Steelers, rest of NFL on hold again
The Steelers, like the rest of the NFL, found themselves in a holding pattern Sunday.
That's because the league pushed back the deadline for teams to get under the salary cap from 6 p.m. to 10 p.m. to 11:30 p.m.
Then, finally, the league moved the deadline back to 9 p.m. Wednesday.
"I wish my mortgage company was so flexible," agent Joe Linta of Freedom said last night.
The start of free agency was also moved back 72 hours, from 12:01 a.m. today until 12:01 a.m. Thursday, giving hope that an extension to the collective bargaining agreement will be reached. Free agency was initially set for 12:01 a.m. last Friday.
The NFL players' association and league owners met yesterday in hopes of coming to an agreement on an extension of the collective bargaining agreement, but talks broke off early in the day.
A snag in talks between the players and owners is revenue sharing. The players want 60 percent; the owners aren't willing to give up that much -- at least that was the case as of late last night.
The owners reportedly offered between 56 and 58 percent of total revenue.
With the 72-hour reprieve, the Steelers continue to set up a restructuring of the contract to Pro Bowl center Jeff Hartings, who was scheduled to count $8.1 million against the salary cap. They already have a restructured deal for running back Duce Staley.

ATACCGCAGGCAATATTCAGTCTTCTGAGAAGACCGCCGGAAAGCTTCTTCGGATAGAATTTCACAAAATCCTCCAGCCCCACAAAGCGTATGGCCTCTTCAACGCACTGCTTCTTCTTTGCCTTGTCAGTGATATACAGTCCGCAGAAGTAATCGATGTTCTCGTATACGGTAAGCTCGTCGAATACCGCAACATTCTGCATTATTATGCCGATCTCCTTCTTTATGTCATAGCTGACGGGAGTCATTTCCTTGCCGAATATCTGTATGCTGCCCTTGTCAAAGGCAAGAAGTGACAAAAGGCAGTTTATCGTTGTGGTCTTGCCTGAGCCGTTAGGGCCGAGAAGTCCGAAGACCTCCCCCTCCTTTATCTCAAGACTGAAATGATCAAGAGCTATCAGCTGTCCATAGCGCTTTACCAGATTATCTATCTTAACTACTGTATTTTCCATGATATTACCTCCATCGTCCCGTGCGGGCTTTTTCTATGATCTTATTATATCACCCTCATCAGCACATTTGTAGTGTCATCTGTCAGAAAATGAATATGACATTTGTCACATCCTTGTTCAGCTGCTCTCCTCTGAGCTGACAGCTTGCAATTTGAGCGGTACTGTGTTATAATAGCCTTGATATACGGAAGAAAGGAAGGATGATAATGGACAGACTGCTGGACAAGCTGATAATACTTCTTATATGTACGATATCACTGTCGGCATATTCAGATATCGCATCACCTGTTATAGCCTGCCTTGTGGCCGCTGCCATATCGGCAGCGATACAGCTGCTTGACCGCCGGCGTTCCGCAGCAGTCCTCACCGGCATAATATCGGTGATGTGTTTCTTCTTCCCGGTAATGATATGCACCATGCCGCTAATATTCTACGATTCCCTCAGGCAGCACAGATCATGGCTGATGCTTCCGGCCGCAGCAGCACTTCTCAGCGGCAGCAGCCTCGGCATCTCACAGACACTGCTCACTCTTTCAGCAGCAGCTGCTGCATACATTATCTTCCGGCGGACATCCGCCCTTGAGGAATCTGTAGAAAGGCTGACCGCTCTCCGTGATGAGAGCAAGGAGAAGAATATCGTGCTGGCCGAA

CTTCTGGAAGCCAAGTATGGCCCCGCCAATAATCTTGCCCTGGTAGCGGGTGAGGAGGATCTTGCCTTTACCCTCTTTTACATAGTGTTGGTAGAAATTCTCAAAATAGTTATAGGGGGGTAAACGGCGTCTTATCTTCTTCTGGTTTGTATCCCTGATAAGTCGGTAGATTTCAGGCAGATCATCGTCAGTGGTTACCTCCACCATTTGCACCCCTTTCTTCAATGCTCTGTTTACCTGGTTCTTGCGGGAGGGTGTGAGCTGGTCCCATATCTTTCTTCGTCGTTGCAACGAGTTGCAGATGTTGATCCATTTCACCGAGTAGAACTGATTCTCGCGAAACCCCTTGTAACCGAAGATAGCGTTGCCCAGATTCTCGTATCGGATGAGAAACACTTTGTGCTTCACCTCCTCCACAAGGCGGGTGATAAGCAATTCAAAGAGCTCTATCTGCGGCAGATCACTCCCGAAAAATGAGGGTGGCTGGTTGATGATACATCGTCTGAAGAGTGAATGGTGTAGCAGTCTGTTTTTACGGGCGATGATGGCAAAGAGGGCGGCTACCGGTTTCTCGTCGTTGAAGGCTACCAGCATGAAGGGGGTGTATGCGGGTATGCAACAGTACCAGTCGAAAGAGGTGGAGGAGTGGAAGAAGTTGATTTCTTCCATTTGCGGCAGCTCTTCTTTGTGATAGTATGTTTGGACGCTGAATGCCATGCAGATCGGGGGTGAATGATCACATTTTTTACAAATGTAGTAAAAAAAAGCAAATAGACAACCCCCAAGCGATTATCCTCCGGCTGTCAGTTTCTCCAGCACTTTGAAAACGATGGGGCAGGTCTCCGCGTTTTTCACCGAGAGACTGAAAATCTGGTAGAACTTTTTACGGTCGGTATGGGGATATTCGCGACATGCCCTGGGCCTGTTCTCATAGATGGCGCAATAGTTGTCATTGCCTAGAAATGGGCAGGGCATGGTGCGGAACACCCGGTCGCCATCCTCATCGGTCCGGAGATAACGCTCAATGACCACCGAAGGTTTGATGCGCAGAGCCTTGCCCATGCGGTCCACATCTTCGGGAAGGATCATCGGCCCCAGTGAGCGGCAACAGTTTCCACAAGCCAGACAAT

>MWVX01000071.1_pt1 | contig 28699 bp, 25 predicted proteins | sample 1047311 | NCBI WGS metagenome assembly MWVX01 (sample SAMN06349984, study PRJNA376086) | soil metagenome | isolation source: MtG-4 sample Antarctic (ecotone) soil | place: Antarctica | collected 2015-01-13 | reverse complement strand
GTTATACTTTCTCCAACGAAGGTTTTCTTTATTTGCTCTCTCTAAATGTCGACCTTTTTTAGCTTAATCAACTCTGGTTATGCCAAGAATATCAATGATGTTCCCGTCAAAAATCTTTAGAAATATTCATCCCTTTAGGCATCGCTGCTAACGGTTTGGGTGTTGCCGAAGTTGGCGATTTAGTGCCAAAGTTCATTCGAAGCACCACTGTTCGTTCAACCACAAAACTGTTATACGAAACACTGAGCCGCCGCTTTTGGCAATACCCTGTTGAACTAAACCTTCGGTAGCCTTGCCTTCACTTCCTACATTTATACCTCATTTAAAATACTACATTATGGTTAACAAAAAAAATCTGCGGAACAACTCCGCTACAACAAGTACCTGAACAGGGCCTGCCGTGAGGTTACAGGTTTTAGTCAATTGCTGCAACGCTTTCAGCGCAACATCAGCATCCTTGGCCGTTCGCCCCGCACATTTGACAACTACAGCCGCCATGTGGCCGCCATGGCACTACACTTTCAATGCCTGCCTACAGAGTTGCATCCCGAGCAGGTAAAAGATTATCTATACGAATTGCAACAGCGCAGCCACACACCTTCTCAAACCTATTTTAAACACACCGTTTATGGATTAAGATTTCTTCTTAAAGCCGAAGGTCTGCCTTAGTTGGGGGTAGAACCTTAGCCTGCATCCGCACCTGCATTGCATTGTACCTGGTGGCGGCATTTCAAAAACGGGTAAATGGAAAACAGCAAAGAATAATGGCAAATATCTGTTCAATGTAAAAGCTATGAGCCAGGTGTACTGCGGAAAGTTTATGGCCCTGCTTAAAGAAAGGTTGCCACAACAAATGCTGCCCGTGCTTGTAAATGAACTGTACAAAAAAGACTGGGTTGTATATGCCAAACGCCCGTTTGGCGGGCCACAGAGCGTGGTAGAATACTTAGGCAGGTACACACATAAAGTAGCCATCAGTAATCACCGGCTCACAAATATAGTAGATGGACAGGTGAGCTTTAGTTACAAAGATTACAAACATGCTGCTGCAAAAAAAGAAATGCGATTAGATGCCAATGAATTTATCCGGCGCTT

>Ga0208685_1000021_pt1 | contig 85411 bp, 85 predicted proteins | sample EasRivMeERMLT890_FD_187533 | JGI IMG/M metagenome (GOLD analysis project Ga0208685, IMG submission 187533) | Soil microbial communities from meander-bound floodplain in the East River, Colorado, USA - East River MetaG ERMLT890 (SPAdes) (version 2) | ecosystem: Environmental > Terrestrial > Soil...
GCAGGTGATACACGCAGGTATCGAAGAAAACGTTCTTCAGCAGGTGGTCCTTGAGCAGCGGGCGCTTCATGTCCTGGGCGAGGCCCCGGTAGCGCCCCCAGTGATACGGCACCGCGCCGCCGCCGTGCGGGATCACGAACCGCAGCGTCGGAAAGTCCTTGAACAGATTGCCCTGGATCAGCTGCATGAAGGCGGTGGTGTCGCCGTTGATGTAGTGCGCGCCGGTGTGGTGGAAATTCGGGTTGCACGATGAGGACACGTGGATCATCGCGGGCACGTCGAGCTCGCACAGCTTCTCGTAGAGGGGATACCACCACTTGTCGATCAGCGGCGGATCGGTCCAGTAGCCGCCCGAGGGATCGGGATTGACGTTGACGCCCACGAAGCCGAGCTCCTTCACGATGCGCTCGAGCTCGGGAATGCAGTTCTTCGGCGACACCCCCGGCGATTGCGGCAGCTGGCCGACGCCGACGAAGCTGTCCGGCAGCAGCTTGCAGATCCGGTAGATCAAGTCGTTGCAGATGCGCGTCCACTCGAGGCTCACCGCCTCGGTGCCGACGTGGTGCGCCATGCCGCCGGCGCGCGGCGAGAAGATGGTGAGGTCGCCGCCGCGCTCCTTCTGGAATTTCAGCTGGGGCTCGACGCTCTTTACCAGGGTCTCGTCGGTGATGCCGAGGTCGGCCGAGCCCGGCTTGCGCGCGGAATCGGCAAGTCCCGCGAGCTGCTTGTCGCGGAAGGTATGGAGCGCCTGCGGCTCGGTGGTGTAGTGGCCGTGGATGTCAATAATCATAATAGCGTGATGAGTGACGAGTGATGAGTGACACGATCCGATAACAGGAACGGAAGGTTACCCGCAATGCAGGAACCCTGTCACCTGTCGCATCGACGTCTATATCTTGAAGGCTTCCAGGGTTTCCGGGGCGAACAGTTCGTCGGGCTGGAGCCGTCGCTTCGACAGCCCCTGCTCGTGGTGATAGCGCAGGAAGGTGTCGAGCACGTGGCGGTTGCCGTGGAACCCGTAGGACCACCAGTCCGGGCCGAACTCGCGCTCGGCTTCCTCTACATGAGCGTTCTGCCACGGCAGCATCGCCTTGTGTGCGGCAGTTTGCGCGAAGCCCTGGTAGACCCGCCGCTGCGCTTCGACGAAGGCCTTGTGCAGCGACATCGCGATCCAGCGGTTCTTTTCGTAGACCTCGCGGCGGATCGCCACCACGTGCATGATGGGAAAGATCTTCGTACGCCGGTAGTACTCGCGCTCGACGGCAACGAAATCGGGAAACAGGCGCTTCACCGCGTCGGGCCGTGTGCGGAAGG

Linta's client, center Chukky Okobi, who is set to make $2 million, also has a restructured plan in place.
"We have our ducks in a row," Linta said. "It just depends if a deal takes place Wednesday ... or Sunday ... or Wednesday again. But we have a contingency plan based on all this."
With a CBA extension, the salary cap will expand from $94.5 million to $105 million, creating room for teams to keep some of their higher-priced players. Without the CBA extension, veteran players with big salaries will be released.
Also, without a CBA, there will be an uncapped year in 2007, changing the dynamic of the league for good.
"The talks ended today after the NFL gave us a proposal which provided a percentage of revenues for the players which would be less than they received over the last 12 years," Gene Upshaw, the executive director of the NFL Players' Association, said in a statement last night. "After suggesting we extend the waiver deadline from six o'clock to ten this evening, they gave us a new proposal which was worse than their prior offer. Quite naturally, we rejected that proposal and saw no need to continue meeting.
"Under our previous cap agreement, we got just less than 60 percent of all of the revenues. The NFL now wants us to cut that percentage to less than 57 percent. Given the enormous revenue growth the NFL is experiencing, I am not about to give back gains which we have made in the past. It is clear to me that we will do much better under our current CBA in 2006 and particularly in 2007, the uncapped year.
"I continue to believe that the problem lies with the high revenue clubs and the revenue sharing issue. Their refusal to share more revenues is making it worse for everybody -- players, owners, and fans."
Some teams made changes yesterday due to the uncertainty of the CBA. The Jets cut center Kevin Mawae, and the Oakland Raiders released quarterback Kerry Collins.
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